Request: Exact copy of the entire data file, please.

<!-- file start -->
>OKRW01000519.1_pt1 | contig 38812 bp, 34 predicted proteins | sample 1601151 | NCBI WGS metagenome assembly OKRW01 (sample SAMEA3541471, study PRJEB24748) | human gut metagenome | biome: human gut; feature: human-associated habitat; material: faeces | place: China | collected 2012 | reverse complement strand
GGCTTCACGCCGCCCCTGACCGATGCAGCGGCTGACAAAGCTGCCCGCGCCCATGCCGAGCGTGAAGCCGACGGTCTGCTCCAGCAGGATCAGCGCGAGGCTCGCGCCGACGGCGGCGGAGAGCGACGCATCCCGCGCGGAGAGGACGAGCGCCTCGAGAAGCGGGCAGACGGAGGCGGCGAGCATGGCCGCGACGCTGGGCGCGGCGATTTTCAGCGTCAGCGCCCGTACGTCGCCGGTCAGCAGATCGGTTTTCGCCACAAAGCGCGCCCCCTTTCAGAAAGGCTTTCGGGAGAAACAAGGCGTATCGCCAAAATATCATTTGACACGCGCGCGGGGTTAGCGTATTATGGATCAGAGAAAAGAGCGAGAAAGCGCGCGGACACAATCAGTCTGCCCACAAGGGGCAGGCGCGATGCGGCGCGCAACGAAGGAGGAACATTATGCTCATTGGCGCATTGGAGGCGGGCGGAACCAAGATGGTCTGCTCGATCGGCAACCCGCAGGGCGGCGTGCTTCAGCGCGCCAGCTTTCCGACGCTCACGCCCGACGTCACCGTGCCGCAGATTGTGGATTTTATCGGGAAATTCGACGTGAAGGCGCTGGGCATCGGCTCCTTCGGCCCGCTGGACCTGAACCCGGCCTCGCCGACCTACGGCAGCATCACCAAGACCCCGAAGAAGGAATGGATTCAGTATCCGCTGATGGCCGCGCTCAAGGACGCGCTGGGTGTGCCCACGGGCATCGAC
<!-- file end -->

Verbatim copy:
>OKRW01000519.1_pt1 | contig 38812 bp, 34 predicted proteins | sample 1601151 | NCBI WGS metagenome assembly OKRW01 (sample SAMEA3541471, study PRJEB24748) | human gut metagenome | biome: human gut; feature: human-associated habitat; material: faeces | place: China | collected 2012 | reverse complement strand
GGCTTCACGCCGCCCCTGACCGATGCAGCGGCTGACAAAGCTGCCCGCGCCCATGCCGAGCGTGAAGCCGACGGTCTGCTCCAGCAGGATCAGCGCGAGGCTCGCGCCGACGGCGGCGGAGAGCGACGCATCCCGCGCGGAGAGGACGAGCGCCTCGAGAAGCGGGCAGACGGAGGCGGCGAGCATGGCCGCGACGCTGGGCGCGGCGATTTTCAGCGTCAGCGCCCGTACGTCGCCGGTCAGCAGATCGGTTTTCGCCACAAAGCGCGCCCCCTTTCAGAAAGGCTTTCGGGAGAAACAAGGCGTATCGCCAAAATATCATTTGACACGCGCGCGGGGTTAGCGTATTATGGATCAGAGAAAAGAGCGAGAAAGCGCGCGGACACAATCAGTCTGCCCACAAGGGGCAGGCGCGATGCGGCGCGCAACGAAGGAGGAACATTATGCTCATTGGCGCATTGGAGGCGGGCGGAACCAAGATGGTCTGCTCGATCGGCAACCCGCAGGGCGGCGTGCTTCAGCGCGCCAGCTTTCCGACGCTCACGCCCGACGTCACCGTGCCGCAGATTGTGGATTTTATCGGGAAATTCGACGTGAAGGCGCTGGGCATCGGCTCCTTCGGCCCGCTGGACCTGAACCCGGCCTCGCCGACCTACGGCAGCATCACCAAGACCCCGAAGAAGGAATGGATTCAGTATCCGCTGATGGCCGCGCTCAAGGACGCGCTGGGTGTGCCCACGGGCATCGAC